Angry and troubled by this ruling, Renna, who wears the hijab, tells me that “it’s not the High Court who can decide what is an essential religious practice to a particular religion. It’s the people who practise the religion: they are the people to decide what is essential to them and what is not essential to them.” 

According to Renna, the bodies “should have consulted with the people who are practising that religion – the opinion of the people should be considered, which didn’t happen in this particular verdict”. Nabiya Khan, a graduate and activist who wears the hijab, points to the national complicity in debating the correctness or essentiality of the hijab. “Harassment of Muslims has been normalised to such an extent that response to the hijab ban is lukewarm,” she says. “Instead of talking about the right of Muslim women to wear what they want, and punishing the harassers, the Indian media is holding debates on merit of hijab, which should be none of their concern.”

Soman is open about the fact that she “looks at the hijab as a marker of patriarchy and male domination”. However, she also immediately clarifies that every individual’s right to education and freedom of choice should be prioritised. Soman spearheaded the landmark legal case that resulted in the abolition of the Islamic practice of Triple Talaq (instant divorce) in India with the help of her organisation, Bhartiya Muslim Mahila Andolan.

Things are different now, though. Since the abolition of the Triple Talaq, the central BJP government has singled out and targeted Muslims with “cruel and inhumane policies”, actively harming the community through arbitrary laws and arrests. When the BJP government was elected again in 2019, they brought in The Citizenship Amendment Act (CAA) in the same year, which makes provisions for minority religions from Pakistan, Bangladesh, and Afghanistan to gain fast-track Indian citizenship on the grounds of ​ “religious persecution or fear of religious persecution”. The act excludes Muslims from its list of persecuted religious minorities who can seek asylum on these grounds and has been criticised for discriminating on the basis of religion. During nationwide anti-CAA protests in December 2019, 22 Muslims were killed by police firing at protestors in Uttar Pradesh, another BJP-led state. In Delhi, 53 people were killed in peaceful protests that turned into communal violence – 40 of those killed in the violence were Muslim.

As the environment of religious mistrust and hatred spreads, it is young students who are now suffering. As of March, at least 400 students in the district of Udupi are reported to have missed exams as a result of the HC ruling. Even before the legal ruling, Renna saw the fallout of the GO when she visited areas near Udupi. “We went to Virajpat where the students from 6th and 7th grade [around age 10 to 12] have started being denied entrance to their colleges wearing the hijab. In India, until 14 years of age, it is compulsory education for each and every child. But these Muslim girls are denied the ‘compulsory education’ because they are wearing the hijab.”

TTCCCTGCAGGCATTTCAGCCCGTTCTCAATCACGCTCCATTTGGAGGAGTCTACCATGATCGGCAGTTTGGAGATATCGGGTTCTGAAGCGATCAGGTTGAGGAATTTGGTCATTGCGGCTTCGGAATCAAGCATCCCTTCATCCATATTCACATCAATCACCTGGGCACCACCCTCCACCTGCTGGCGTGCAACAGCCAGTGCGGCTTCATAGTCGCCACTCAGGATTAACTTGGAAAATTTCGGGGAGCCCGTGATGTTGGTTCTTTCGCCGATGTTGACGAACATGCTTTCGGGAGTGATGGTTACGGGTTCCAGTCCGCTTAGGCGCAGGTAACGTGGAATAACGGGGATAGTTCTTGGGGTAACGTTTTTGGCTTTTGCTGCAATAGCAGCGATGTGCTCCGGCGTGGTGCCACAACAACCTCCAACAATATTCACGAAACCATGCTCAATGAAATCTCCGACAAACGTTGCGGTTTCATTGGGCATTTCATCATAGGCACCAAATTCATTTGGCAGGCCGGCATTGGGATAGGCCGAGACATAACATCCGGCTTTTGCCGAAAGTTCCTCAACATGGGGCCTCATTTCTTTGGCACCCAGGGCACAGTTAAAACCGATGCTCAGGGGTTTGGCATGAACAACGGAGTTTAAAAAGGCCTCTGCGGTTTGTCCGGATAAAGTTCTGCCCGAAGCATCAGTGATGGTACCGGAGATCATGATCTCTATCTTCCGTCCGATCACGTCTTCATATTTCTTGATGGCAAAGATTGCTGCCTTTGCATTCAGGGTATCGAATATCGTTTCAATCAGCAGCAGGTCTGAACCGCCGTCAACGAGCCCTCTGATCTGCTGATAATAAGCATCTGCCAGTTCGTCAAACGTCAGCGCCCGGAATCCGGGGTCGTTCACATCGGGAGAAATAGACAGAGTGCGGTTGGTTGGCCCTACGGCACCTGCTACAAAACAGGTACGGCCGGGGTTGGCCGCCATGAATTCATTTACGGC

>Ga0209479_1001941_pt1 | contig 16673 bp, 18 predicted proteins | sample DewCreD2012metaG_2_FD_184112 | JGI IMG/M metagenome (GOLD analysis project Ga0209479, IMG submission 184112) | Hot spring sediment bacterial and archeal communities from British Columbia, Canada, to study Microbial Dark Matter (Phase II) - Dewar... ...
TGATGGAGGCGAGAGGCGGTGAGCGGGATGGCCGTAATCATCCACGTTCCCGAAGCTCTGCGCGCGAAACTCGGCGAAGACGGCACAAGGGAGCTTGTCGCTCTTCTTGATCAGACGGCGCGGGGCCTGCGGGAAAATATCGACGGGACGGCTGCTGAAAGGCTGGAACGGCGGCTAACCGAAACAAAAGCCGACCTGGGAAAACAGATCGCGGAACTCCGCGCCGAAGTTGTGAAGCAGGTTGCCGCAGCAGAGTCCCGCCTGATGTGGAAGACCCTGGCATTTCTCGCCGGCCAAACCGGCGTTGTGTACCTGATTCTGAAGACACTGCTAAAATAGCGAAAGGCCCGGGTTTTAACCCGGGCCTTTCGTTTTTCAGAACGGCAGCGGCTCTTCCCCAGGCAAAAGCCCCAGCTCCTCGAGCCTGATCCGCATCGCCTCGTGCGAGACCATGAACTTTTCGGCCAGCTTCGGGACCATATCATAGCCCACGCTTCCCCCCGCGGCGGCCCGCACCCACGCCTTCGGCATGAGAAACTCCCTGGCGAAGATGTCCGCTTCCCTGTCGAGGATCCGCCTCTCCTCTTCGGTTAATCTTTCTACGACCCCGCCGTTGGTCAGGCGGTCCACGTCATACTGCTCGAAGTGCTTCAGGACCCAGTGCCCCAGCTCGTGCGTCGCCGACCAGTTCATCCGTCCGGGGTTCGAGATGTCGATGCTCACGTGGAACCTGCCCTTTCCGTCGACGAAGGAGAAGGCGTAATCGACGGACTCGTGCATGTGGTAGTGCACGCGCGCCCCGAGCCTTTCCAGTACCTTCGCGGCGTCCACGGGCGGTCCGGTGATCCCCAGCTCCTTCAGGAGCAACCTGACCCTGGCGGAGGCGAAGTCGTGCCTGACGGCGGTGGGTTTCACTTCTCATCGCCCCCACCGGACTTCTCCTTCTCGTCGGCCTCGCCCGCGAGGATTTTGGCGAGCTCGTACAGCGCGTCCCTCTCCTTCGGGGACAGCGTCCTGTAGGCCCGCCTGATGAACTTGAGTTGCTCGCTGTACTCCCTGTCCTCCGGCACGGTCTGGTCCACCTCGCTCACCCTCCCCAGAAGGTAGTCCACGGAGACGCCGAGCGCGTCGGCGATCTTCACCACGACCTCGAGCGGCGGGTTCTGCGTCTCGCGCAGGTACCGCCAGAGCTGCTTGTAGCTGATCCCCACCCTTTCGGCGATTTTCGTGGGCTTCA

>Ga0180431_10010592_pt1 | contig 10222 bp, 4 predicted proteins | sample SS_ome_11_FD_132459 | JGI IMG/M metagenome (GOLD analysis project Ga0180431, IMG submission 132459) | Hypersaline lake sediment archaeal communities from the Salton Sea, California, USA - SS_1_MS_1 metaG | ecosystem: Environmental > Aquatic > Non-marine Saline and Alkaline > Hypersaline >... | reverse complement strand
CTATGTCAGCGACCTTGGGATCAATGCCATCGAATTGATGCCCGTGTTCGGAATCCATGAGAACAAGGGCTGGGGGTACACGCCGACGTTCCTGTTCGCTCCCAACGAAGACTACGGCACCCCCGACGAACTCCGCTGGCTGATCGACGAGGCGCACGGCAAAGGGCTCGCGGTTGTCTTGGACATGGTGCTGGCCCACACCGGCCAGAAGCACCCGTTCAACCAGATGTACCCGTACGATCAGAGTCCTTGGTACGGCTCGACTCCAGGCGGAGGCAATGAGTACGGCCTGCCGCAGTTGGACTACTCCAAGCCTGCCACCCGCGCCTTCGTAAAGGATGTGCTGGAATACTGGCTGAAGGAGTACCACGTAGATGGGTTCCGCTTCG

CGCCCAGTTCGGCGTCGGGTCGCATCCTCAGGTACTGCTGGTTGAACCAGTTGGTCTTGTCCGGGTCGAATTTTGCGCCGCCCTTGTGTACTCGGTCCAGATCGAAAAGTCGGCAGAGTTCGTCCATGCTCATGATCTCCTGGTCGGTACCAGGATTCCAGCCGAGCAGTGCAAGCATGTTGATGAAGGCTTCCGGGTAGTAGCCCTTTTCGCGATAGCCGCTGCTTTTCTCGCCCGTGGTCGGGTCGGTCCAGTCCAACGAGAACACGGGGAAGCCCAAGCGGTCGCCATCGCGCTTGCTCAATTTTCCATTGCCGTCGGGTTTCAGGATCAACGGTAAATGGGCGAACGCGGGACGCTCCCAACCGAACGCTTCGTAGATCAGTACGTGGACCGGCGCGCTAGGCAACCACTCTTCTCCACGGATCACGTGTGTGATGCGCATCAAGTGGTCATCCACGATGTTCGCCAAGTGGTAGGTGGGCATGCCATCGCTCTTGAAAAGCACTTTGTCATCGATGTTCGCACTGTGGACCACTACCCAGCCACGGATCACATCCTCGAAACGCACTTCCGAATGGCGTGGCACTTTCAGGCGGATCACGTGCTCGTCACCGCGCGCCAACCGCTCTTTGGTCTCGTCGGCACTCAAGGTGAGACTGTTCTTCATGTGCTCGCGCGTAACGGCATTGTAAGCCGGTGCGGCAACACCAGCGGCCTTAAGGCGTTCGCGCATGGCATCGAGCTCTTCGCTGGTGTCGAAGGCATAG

Renna recently completed her postgraduate degree from Jamia Milia Islamia University in Delhi. She tells me that if her school had ever prohibited the hijab, she would have dropped out of education. 

Indeed, the long-term impacts may be disastrous for Muslim women, with Soman reiterating the socio-economic implications of the HC ruling. “I have so many cases and experiences where on account of poverty, on account of inability to support the family and inability to support the girl’s education, there’s been a huge incidence of girls dropping out of school.” 

Because of the hijab ban, Soman believes that many conservative Muslim families will simply stop sending their daughters to school. And, even, if girls were to attend school without their hijab, it would also be detrimental to their educational attainment. “Meaningful learning happens within a setting where you are safe, secure and comfortable,” she says. These imminent threats come at a time when Muslim women are beginning to get the academic opportunities that would be a stepping stone to achieving upward mobility. 

In the hope of overturning the Karnataka HC ruling, the PU College students have now filed a petition in the Supreme Court (SC), the highest judicial authority in India. Many have faith in the fairness of the SC, which has passed several rulings that celebrate and secure individual dignity. But Chandra is less sure, looking at recent examples of the judiciary acting as a political institution. While she holds that the HC ruling should be overturned by any “conscientious” judge, the fact that the SC has refused to grant the girls’ petition an urgent hearing – despite requests to speed up the process so that the affected students can know a verdict before their exams – is deeply concerning. According to Chandra, “There’s been a lot of concern within the judiciary that one way that the Supreme Court decides cases is by not deciding, by pushing off cases.”

Indian media, legal, and political discourse is tangled up in divisive rhetoric. It’s clear that amid this, attention needs to be paid to the most vulnerable victims of the hijab ban: the girls who are being denied their fundamental right to education.

Follow Akshata Kapoor on Twitter

Enjoyed this article? Like Huck on Facebook or follow us on Twitter.